Yesterday started out badly.

Eliot cried when we passed the new CVS in town because they'd taken down the streamers from their grand opening. "Why are the flags goooooooone?" he wailed. "WHO TOOK THE FLAGGGGGGS?"

And that was pretty much how I felt too. The weekend is over. The flags are gone. Who took down the flags? Why isn't everything the way it was? The way I left it? The way I have come to expect it to be? It is Monday and I can't move on because someone took down the flags. Without even asking. Those. Rat. Bastards.

I don't know what's been going on with me lately, but I've been in a funk. A crappy, pissy, grouchy ass funk. And I've been blaming it on everyone else around me. It's what I do. Why? Because it's easier than looking at myself and really seeing what is wrong. Because if I shove the ugly unhappiness further and further down and refuse to feel it, it might go away. Right? Instead of accepting and acknowledging my own faults, I blame them on everyone else and their inability to Make. Me. Happy. What the hell is wrong with them? They are not making me happy. Their job is to make me happy. They are bad at their job. Ipso facto, I will fire them. You are all fired. Every last one of you. The end.

James and I had lunch at a Chinese buffet and we ate quietly and morosely and moodily. I hated that there were no corn nuggets. I hated the sweet and sour chicken. I hated the fried rice. I hated the infomercial about skincare that was playing on the television monitor above my head. I hated that James eats with chopsticks and I use a fork. "Oh, so you think you're fancy, you smug, chop stick using motherfucker?" I grumbled internally. We left without getting fortune cookies. I thought, angrily, I don't WANT a fortune cookie because I don't NEED anyone to tell me my fortune I KNOW what it is and it SUCKS. Clearly. 

But yesterday afternoon, something turned around. I can't explain, exactly. We sat on the couch and I looked at James, and I saw him seeing me. And I cried because I looked like an asshole. I had been an asshole not because I'm inherently an asshole, but because in a moment when I was scared and uncomfortable and unwilling to feel vulnerable, I was mean. I made the choice to be mean instead of open and vulnerable. I thought I was protecting myself. And that moment and that choice turned into more moments and more choices, and I realized that lately I have been choosing to be mean and selfish much too often. I've been whining and complaining about not getting the bear when I haven't even been trying to get the bear. I've just been waking up, dragging myself around, and expecting someone else to get it for me everyday.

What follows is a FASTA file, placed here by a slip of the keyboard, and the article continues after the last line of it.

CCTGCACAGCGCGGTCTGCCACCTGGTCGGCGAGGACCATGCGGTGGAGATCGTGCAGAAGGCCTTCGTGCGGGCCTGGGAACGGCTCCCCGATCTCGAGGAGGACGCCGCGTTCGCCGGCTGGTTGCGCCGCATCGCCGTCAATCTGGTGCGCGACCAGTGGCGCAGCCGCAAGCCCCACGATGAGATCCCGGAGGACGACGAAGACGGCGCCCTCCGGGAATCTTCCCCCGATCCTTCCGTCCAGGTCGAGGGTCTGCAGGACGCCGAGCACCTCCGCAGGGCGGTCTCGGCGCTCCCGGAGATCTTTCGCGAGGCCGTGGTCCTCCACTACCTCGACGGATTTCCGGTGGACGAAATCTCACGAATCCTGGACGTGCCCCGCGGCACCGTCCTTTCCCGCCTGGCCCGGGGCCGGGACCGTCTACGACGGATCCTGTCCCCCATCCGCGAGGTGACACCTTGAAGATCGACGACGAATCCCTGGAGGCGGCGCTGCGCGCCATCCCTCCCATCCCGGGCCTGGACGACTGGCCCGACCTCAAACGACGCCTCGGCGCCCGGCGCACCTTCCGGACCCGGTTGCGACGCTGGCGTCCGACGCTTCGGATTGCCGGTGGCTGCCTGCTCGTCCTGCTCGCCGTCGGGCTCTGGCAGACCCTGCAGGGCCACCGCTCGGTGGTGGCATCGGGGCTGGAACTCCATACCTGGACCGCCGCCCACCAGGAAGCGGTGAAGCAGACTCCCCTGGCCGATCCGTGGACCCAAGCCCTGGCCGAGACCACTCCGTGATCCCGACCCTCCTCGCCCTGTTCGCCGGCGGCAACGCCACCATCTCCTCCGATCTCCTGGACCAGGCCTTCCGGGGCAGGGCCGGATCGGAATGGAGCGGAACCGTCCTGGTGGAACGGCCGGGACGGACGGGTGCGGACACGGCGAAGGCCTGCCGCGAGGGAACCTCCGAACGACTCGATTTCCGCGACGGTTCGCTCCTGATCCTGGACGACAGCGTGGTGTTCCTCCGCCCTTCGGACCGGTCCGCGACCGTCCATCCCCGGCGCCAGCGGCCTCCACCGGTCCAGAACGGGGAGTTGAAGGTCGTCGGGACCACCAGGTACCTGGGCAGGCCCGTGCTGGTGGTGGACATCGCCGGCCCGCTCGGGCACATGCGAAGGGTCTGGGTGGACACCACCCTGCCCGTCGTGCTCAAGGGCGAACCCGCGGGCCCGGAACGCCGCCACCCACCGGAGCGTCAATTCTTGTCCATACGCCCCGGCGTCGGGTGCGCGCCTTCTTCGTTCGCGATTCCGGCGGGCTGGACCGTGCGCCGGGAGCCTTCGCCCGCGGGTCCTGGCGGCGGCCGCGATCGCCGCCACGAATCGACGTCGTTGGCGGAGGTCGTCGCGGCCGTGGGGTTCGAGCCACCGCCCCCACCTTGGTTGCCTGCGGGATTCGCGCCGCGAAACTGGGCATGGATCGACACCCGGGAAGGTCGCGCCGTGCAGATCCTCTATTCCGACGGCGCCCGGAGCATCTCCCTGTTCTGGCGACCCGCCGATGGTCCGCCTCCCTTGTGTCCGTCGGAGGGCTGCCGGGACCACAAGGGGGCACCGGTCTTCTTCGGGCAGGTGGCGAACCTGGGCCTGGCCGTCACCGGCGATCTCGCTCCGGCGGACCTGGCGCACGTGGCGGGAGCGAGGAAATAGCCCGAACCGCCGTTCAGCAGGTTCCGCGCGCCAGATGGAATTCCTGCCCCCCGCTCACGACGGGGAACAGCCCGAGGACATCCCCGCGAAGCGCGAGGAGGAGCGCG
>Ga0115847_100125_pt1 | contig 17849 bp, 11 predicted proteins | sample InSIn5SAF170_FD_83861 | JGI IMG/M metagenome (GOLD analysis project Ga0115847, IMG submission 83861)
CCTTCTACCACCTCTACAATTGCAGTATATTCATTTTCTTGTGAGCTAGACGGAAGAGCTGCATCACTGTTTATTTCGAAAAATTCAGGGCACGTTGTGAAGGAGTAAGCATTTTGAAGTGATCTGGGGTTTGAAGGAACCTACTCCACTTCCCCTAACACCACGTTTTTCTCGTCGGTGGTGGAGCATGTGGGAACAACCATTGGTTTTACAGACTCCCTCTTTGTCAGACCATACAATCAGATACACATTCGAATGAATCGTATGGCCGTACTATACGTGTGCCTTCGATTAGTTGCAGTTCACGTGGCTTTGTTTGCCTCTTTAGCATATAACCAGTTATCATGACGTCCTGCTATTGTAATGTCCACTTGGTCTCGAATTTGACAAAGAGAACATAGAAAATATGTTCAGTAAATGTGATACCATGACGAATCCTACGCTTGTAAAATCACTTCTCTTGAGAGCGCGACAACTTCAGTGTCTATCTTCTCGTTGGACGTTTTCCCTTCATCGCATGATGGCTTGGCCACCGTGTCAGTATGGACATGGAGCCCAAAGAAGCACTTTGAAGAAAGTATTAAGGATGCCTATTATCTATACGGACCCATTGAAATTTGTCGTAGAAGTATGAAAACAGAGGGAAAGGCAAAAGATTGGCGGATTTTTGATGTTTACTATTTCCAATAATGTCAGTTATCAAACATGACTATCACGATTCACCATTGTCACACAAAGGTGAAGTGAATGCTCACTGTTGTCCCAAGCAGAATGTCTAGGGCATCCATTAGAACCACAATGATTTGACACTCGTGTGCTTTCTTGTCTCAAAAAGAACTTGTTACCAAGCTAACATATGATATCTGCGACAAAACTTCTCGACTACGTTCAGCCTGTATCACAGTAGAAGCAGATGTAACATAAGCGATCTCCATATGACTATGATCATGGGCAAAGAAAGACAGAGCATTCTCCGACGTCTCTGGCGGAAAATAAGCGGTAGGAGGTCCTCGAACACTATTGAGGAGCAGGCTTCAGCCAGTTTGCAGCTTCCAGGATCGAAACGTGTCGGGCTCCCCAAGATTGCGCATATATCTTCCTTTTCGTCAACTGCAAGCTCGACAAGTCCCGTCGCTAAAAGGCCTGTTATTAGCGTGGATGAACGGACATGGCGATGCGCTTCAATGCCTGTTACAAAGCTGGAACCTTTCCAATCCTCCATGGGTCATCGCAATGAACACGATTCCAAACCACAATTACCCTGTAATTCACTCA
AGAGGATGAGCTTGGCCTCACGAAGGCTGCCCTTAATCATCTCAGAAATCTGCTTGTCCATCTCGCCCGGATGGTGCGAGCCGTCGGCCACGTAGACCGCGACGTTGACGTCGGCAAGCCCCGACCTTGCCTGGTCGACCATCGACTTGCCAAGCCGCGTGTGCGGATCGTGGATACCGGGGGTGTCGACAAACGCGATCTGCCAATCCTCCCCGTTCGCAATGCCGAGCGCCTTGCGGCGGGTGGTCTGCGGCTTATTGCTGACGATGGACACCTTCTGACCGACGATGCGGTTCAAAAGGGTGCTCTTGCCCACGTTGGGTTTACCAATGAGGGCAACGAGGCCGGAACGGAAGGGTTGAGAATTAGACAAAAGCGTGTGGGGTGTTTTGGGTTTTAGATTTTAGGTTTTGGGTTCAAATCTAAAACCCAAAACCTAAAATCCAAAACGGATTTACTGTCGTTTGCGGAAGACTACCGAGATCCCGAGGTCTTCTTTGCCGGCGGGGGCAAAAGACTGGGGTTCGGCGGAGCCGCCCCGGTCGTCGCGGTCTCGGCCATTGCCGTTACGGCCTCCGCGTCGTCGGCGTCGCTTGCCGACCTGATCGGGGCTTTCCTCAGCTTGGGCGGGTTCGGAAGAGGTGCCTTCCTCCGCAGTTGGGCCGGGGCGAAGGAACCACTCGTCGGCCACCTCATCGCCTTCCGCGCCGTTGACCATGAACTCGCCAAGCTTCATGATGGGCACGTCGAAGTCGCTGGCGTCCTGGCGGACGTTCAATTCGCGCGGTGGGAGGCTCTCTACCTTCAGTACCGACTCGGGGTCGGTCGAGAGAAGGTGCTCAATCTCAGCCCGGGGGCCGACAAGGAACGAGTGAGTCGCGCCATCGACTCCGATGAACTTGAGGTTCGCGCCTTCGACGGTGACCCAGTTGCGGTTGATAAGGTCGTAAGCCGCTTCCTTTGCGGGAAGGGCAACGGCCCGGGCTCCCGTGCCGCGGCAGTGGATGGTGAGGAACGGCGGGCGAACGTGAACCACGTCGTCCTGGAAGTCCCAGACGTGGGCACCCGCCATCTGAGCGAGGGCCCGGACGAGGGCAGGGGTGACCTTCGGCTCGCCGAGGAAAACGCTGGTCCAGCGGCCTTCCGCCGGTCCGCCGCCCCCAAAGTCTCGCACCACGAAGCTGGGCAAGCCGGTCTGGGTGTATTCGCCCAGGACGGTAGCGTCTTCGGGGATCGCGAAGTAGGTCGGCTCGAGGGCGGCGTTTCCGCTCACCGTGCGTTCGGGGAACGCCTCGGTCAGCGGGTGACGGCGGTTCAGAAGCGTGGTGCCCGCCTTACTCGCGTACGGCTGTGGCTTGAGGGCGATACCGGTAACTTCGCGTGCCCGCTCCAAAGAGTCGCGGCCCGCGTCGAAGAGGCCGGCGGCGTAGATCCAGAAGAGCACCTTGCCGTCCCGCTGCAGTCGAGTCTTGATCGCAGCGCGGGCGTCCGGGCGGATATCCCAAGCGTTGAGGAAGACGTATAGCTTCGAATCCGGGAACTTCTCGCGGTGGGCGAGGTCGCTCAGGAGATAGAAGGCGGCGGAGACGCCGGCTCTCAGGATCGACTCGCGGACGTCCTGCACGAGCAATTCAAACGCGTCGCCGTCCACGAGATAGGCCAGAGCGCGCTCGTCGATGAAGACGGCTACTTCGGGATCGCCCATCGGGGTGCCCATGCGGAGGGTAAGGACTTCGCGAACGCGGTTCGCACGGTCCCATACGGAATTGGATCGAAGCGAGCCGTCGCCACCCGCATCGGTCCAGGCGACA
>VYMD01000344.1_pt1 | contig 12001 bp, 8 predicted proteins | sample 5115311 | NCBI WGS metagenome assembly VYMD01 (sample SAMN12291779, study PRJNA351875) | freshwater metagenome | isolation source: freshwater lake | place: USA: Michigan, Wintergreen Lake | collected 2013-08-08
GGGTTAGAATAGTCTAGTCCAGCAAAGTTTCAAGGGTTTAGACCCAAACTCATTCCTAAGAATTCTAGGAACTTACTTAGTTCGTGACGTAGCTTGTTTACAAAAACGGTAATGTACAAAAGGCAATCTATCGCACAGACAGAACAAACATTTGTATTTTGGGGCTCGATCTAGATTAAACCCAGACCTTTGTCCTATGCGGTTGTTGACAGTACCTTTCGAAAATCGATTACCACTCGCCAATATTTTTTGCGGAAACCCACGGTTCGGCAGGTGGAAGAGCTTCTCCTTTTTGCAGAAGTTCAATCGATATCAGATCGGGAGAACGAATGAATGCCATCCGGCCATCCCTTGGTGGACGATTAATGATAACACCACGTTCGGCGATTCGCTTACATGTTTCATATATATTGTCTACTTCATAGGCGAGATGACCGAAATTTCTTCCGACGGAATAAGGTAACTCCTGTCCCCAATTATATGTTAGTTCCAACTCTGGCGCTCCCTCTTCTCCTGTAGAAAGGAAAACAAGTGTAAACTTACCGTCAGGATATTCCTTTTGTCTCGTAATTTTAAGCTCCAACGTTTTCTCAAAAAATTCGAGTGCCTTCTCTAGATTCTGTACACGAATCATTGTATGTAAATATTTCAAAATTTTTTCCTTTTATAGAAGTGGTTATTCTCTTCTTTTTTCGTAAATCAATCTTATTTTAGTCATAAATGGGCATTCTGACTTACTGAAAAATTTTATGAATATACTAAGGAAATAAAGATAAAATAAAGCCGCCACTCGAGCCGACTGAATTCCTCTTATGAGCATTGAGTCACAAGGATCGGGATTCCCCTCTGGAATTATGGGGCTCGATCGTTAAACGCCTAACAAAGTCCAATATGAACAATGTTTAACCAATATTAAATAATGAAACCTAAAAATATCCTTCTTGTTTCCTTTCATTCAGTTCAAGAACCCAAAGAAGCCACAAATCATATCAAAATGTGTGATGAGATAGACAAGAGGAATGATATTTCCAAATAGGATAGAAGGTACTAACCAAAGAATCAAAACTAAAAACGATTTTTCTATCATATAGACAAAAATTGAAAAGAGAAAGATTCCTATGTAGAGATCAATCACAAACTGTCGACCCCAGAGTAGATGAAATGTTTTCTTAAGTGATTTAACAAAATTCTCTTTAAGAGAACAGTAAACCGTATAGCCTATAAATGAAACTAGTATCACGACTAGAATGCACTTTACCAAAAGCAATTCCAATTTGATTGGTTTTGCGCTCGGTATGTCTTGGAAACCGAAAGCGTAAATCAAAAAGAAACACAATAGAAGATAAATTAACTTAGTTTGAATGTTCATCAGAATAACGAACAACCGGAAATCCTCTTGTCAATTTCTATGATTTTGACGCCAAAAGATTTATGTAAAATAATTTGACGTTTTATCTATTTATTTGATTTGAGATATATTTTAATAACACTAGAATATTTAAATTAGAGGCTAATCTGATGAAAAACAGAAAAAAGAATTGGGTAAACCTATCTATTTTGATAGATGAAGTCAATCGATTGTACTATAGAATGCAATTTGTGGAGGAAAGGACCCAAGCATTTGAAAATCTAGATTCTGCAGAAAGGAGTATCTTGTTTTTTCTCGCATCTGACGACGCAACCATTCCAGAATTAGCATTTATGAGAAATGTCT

I know that's all vague and abstract and probably makes no sense at all to anyone but me. That's okay. The point is, if you want the bear, you have to MAKE AN EFFORT to get him.

It reminds me of the scene in Billy Madison when Miss Lippy is reading the class a book about the puppy who lost his way and while all the other children fall asleep listening, Adam Sandler sits there intently until the end and then says, "Whoa whoa whoa, Miss Lippy. The part of the story I don't like is that the little boy gave up looking for Happy after an hour. He didn't put posters up or anything, he just sat on the porch like a goon and waited. That little boy's gotta think 'You got a pet. You got a responsibility.' If your dog gets lost you don't look for an hour then call it quits. You get your ass out there and you find that fucking dog."

I realized that I don't want to sit there like a goon, waiting. I need to get my ass out there.

By the time I went to bed last night, we had visited the (dubiously awarded) fastest soda machine in the world, a deer wandered into our front yard (I tried, unsuccessfully, to convince Eliot he was about to knock on the door and ask for a grilled cheese sandwich.), I got to hold a precious newborn baby, and I ended the day cuddled up next to James on the couch watching Kung Fu.

Bear = Mine. Puppy = Found. CVS flags = Don't even miss them.

And all the other metaphors and what have you.

p.s. James, baby, if you're reading this...Will you teach me how to use chopsticks? I love you. ;)


Finished beats perfect, every time.

Lessons I have learned (about sewing and myself) while making a quilt:

1. Your seam ripper is your best friend.

2. There's a certain zen moment in quilting that can really only be reached when one is ripping out the same seam for the fifth time.

3. It's okay to mess up while you're sewing. (See numbers 1. and 2.)

4. It is not as okay to mess up while you're cutting the fabric.

5. When your thread is getting janky, check your bobbin. It's almost always the bobbin. (p.s. You have a tendency to put the bobbin in backwards.)

6. Only touch the handle of the iron while you are pressing fabric, not the metal part.

7. The metal part is hot. Like, seriously hot.

8. No matter how patient and understanding your partner, it might not be a good idea to work in the same room with that person if you are someone who has a tendency to get pissed off and take out your anger out on others.

9. You have a tendency to get pissed off and take your anger out on others.

10. If you are a beginner, don't try to use a fancy decorative stitch on your binding, no matter how easy that lady on the YouTube instructional video makes it look.

11. A straight stitch gives you more control, and is much easier to rip out when you screw up.

12. Accept that you are going to screw up. A lot.

13. Finished beats perfect, every time.

14. When the pigs try to get at you, park it like it's hot.